"There is a tide in the affairs of men, which if embraced, leads on to fortune—that neglected, all beyond is misery or want."
When we consider how few in the Excise arrive at any comfortable eminence, and the date of life when such promotions only can happen, the great hazard there is of ill, rather than good fortune in the attempt, and that all the years antecedent to that is a state of mere existence, wherein they are shut out from the common chance of success in any other way; a reply like that can be only a derision of their wants. It is almost impossible, after any long continuance in the Excise, that they can live any other way. Such as are of trades, would have their trades to learn over again; and people would have but little opinion of their abilities in any calling, who had been ten, fifteen, or twenty years absent from it . Every year's experience gained in the Excise, is a year's experience lost in trade; and by the time they become wise officers, they become foolish workmen.
Were the reasons for augmenting the salary grounded only on the charitableness of so doing, they would have great weight with the compassionate. But there are auxiliaries of such a powerful cast, that in the opinion of policy; they obtain the rank of originals. The first is truly the case of the officers, but this is rather the case of the revenue.
The distresses in the Excise are so generally known, that numbers of gentlemen, and other inhahitants in places where officers are resident, have generously and humanely recommended their case to the members of the Hon. House of Commons: and numbers of traders of opulence and reputation, well knowing that the poverty of an officer may subject him to the fraudulent designs of some selfish persons under his survey, to the great injury of the fair trader, and trade in general, have, from principles both of generosity and justice, joined in the same recommendation.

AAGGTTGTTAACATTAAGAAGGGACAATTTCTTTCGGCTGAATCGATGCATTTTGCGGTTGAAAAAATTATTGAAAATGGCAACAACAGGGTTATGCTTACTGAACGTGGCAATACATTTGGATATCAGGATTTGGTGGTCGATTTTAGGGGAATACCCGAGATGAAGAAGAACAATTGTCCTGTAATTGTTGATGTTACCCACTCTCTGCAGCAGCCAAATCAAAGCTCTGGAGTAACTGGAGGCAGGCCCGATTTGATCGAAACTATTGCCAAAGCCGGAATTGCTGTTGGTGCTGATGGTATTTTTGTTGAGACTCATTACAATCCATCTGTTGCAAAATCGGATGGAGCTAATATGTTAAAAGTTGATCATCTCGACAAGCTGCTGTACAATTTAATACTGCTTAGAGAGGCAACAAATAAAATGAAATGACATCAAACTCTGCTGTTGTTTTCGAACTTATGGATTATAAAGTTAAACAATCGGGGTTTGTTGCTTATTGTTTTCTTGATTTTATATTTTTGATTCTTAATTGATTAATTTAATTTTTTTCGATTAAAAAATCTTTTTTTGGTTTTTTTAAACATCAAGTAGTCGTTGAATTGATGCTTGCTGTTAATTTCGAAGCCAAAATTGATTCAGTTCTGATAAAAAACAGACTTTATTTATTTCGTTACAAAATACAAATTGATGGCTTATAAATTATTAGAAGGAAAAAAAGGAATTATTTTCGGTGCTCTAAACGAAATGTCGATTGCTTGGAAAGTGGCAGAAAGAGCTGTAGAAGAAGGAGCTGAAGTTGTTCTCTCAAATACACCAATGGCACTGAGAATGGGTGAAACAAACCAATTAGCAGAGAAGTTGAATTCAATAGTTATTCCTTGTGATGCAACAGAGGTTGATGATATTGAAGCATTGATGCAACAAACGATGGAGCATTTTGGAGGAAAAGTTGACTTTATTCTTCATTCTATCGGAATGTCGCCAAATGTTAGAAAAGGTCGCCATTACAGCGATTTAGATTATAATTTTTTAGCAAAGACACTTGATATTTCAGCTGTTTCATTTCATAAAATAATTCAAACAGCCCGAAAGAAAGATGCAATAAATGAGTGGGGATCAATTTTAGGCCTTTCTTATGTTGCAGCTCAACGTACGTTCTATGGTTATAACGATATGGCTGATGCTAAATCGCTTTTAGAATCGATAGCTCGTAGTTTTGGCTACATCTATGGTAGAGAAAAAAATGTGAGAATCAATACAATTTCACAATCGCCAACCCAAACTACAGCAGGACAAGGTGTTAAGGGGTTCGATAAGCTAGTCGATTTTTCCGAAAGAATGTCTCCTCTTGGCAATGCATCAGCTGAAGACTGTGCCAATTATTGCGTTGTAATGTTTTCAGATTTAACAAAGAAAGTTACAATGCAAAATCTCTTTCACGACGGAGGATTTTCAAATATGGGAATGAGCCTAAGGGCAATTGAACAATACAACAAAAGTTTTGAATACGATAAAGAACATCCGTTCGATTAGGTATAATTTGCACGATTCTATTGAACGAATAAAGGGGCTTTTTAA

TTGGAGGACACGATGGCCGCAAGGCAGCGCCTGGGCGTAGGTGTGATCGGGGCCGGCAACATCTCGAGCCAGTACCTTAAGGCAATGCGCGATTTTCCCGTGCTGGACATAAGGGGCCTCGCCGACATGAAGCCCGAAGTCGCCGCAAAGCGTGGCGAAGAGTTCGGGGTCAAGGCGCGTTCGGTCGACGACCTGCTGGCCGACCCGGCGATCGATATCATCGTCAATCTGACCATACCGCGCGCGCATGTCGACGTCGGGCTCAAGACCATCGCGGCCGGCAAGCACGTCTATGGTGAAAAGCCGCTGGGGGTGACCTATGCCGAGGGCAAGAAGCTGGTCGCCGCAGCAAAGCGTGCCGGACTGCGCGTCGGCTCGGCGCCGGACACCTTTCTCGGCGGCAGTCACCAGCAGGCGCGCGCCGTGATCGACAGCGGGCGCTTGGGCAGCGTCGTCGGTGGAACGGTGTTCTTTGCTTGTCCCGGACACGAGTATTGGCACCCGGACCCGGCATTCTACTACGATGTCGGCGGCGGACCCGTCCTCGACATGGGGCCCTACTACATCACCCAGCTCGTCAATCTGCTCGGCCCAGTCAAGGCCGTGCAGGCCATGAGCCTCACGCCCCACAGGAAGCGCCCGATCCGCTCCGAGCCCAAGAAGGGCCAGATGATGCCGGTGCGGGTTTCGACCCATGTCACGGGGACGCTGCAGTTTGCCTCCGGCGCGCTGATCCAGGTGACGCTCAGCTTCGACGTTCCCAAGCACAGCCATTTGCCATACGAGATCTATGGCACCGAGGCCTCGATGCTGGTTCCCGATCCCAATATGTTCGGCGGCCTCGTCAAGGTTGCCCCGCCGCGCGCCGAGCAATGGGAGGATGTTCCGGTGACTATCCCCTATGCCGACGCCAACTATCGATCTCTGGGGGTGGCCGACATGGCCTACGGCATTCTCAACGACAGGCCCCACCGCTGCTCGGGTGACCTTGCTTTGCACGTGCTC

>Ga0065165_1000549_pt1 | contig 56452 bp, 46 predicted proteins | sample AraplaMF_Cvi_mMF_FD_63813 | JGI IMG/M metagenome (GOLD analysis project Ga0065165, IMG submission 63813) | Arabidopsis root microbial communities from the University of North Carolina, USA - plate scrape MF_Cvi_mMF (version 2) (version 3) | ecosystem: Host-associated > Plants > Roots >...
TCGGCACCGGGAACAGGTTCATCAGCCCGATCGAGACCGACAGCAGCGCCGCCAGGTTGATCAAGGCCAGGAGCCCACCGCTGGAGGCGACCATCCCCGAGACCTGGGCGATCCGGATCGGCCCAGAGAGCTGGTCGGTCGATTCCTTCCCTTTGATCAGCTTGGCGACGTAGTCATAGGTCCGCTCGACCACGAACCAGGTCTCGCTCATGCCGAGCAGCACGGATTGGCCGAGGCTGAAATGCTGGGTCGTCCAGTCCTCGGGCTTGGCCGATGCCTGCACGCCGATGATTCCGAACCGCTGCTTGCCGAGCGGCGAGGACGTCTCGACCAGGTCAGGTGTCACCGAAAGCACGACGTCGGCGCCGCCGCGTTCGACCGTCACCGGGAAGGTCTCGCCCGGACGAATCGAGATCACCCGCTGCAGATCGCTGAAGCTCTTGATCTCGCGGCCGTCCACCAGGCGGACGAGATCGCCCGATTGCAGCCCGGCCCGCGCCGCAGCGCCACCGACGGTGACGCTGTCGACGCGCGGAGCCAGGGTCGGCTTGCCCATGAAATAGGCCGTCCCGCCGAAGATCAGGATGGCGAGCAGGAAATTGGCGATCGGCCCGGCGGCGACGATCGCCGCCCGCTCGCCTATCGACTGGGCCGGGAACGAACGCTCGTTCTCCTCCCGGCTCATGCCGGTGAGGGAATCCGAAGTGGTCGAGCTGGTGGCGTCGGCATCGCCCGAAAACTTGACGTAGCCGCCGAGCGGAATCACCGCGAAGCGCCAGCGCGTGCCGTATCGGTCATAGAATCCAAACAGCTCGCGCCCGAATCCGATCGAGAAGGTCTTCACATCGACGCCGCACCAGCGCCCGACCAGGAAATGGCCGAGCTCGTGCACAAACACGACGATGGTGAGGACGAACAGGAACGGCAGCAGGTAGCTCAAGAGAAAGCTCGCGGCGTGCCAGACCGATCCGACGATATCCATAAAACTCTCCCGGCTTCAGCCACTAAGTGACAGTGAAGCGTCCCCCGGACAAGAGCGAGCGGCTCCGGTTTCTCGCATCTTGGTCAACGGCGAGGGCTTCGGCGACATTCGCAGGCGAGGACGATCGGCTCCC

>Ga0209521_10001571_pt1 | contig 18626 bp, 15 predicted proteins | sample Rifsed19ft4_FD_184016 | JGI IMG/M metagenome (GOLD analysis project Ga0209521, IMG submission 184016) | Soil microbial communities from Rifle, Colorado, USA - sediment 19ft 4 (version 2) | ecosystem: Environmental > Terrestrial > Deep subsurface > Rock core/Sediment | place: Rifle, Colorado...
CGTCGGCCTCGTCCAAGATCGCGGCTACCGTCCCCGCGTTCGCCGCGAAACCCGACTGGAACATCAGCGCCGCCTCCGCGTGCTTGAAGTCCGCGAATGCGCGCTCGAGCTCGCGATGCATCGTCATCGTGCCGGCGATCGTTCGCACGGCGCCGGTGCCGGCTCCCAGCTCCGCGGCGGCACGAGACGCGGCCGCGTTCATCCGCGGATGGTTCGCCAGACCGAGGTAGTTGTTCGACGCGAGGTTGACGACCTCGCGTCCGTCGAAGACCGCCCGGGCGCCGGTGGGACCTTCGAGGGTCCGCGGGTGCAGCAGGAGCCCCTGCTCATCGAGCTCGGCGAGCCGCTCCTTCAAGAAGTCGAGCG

Thoughts on the Corruption of Principles, and on the numerous evils arising to the Revenue, from the too great Poverty of the Officers of Excise.
It has always been the wisdom of government, to consider the situation and circumstances of persons in trust. Why are large salaries given in many instances, but to proportion it to the trust, to set men above temptation, and to make it even literally worth their while to be honest? The salaries of the judges have been augmented, and their places made independent even of the crown itself, for the above wise purposes.
Certainly there can be nothing unreasonable in supposing there is such an instinct as frailty among the officers of Excise, in common with the rest of mankind; and that the most effectual method to keep men honest, is to enable them to live so. The tenderness of conscience is too often overmatched by the sharpness of want; and principle, like charity, yields with just reluctance enough to excuse itself. There is a powerful rhetoric in necessity, which exceeds even a Dunning or a Wedderburne. No argument can satisfy the feelings of hunger, or abate the edge of appetite. Nothing tends to a greater corruption of manners and principles, than a too great distress of circumstances; and the corruption is of that kind, that it spreads a plaster for itself: like a viper, it carries a cure, though a false one, for its own poison. Agur, without auy alternative, has made dishonesty the immediate consequence of poverty, "Lest I be poor and steal." A very little degree of that dangerous kind of philosophy, which is the almost certain effect of involuntary poverty, will teach men to believe, that to starve is more criminal than to steal, by as much as every species of self,murder exceeds every other crime; that true honesty is sentimental, and the practice of it dependent upon circumstances. If the gay find it difficult to resist the allurements of pleasure, the great the temptations of amhition, or the miser the acquisition of wealth, how much stronger are the provocations of want and poverty! The excitemeuts to pleasure, grandeur, or riches, are mere